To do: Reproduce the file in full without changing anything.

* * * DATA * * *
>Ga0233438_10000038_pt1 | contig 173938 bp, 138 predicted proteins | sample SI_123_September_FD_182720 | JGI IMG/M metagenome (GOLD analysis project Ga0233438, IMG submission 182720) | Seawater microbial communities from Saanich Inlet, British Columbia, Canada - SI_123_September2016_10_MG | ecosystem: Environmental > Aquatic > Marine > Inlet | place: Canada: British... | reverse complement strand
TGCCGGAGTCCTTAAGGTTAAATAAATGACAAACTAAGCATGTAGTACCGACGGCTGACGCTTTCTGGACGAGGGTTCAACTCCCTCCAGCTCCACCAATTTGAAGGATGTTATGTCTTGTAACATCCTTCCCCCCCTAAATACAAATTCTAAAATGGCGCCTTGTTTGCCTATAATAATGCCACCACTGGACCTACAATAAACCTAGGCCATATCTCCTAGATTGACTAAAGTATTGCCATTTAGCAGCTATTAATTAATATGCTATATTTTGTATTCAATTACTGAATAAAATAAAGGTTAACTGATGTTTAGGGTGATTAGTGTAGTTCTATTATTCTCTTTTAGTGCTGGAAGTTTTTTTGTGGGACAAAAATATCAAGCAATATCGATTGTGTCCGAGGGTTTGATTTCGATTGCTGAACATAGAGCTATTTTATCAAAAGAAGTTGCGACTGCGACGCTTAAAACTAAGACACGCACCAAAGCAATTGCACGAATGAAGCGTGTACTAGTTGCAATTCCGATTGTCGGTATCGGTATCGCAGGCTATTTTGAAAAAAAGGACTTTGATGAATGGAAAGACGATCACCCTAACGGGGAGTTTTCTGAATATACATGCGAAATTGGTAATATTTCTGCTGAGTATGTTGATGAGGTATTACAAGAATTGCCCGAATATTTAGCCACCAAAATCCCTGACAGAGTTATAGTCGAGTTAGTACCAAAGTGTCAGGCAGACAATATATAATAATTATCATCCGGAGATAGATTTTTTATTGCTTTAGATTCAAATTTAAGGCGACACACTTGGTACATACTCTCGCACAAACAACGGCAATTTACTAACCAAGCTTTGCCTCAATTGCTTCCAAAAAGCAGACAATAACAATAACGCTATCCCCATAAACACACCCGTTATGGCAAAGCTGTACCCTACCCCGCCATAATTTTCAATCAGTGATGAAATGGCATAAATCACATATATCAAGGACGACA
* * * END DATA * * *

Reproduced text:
>Ga0233438_10000038_pt1 | contig 173938 bp, 138 predicted proteins | sample SI_123_September_FD_182720 | JGI IMG/M metagenome (GOLD analysis project Ga0233438, IMG submission 182720) | Seawater microbial communities from Saanich Inlet, British Columbia, Canada - SI_123_September2016_10_MG | ecosystem: Environmental > Aquatic > Marine > Inlet | place: Canada: British... | reverse complement strand
TGCCGGAGTCCTTAAGGTTAAATAAATGACAAACTAAGCATGTAGTACCGACGGCTGACGCTTTCTGGACGAGGGTTCAACTCCCTCCAGCTCCACCAATTTGAAGGATGTTATGTCTTGTAACATCCTTCCCCCCCTAAATACAAATTCTAAAATGGCGCCTTGTTTGCCTATAATAATGCCACCACTGGACCTACAATAAACCTAGGCCATATCTCCTAGATTGACTAAAGTATTGCCATTTAGCAGCTATTAATTAATATGCTATATTTTGTATTCAATTACTGAATAAAATAAAGGTTAACTGATGTTTAGGGTGATTAGTGTAGTTCTATTATTCTCTTTTAGTGCTGGAAGTTTTTTTGTGGGACAAAAATATCAAGCAATATCGATTGTGTCCGAGGGTTTGATTTCGATTGCTGAACATAGAGCTATTTTATCAAAAGAAGTTGCGACTGCGACGCTTAAAACTAAGACACGCACCAAAGCAATTGCACGAATGAAGCGTGTACTAGTTGCAATTCCGATTGTCGGTATCGGTATCGCAGGCTATTTTGAAAAAAAGGACTTTGATGAATGGAAAGACGATCACCCTAACGGGGAGTTTTCTGAATATACATGCGAAATTGGTAATATTTCTGCTGAGTATGTTGATGAGGTATTACAAGAATTGCCCGAATATTTAGCCACCAAAATCCCTGACAGAGTTATAGTCGAGTTAGTACCAAAGTGTCAGGCAGACAATATATAATAATTATCATCCGGAGATAGATTTTTTATTGCTTTAGATTCAAATTTAAGGCGACACACTTGGTACATACTCTCGCACAAACAACGGCAATTTACTAACCAAGCTTTGCCTCAATTGCTTCCAAAAAGCAGACAATAACAATAACGCTATCCCCATAAACACACCCGTTATGGCAAAGCTGTACCCTACCCCGCCATAATTTTCAATCAGTGATGAAATGGCATAAATCACATATATCAAGGACGACA